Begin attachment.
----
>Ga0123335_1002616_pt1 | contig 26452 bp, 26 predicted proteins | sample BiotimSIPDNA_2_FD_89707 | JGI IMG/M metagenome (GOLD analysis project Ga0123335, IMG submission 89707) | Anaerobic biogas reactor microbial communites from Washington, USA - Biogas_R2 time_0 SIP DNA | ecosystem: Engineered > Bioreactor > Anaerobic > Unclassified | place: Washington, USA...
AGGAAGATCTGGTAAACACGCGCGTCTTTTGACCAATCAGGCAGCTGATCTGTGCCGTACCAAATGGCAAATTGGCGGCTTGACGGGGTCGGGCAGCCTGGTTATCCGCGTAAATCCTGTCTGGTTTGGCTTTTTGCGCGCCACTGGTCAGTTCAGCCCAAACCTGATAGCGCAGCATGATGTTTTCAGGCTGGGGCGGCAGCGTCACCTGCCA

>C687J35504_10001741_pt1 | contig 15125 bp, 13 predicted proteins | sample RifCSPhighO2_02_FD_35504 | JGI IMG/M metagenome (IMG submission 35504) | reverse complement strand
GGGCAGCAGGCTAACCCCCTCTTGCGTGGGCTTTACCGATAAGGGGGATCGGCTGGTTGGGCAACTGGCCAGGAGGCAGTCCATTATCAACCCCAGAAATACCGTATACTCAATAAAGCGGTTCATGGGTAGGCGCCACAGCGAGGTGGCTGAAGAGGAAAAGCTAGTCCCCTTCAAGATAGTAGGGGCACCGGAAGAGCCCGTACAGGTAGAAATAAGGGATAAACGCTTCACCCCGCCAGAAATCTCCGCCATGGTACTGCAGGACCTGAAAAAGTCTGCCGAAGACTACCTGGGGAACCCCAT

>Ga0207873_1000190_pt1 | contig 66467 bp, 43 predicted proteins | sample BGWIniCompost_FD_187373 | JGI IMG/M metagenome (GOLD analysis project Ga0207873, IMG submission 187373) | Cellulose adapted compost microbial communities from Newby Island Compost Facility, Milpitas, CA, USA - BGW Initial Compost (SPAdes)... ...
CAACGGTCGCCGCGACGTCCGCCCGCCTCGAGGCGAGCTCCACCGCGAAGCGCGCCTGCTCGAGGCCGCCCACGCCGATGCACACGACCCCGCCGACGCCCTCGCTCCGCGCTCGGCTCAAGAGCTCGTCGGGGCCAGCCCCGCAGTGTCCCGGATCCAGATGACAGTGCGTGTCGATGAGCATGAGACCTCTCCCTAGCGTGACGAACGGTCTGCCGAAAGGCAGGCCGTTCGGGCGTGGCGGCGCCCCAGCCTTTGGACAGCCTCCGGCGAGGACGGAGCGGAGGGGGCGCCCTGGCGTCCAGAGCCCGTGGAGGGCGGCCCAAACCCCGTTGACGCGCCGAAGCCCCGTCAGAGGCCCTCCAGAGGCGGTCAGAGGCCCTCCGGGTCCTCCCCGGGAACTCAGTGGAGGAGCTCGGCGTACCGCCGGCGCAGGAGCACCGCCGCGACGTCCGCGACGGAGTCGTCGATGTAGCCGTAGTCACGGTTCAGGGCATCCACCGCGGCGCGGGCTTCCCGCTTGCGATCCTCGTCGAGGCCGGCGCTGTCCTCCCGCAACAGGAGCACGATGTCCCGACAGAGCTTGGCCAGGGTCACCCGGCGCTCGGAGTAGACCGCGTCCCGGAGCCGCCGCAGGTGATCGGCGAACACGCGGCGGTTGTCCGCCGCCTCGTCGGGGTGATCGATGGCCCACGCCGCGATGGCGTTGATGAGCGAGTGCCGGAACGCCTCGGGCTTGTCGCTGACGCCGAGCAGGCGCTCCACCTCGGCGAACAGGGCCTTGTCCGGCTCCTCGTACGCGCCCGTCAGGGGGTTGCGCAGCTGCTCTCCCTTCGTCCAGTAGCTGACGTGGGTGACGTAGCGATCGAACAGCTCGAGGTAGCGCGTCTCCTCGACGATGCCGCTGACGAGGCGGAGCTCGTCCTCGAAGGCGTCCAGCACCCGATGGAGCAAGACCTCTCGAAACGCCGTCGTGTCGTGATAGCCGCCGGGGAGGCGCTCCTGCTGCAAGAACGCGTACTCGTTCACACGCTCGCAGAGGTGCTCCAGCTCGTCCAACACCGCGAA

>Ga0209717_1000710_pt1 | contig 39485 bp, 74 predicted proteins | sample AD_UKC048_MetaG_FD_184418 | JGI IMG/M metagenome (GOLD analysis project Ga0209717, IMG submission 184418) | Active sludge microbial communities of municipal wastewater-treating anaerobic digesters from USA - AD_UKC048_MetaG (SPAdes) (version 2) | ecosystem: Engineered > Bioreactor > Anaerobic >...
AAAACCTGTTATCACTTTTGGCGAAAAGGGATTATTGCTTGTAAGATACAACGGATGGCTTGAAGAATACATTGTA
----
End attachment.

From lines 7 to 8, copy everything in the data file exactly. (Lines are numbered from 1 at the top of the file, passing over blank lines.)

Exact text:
>Ga0209717_1000710_pt1 | contig 39485 bp, 74 predicted proteins | sample AD_UKC048_MetaG_FD_184418 | JGI IMG/M metagenome (GOLD analysis project Ga0209717, IMG submission 184418) | Active sludge microbial communities of municipal wastewater-treating anaerobic digesters from USA - AD_UKC048_MetaG (SPAdes) (version 2) | ecosystem: Engineered > Bioreactor > Anaerobic >...
AAAACCTGTTATCACTTTTGGCGAAAAGGGATTATTGCTTGTAAGATACAACGGATGGCTTGAAGAATACATTGTA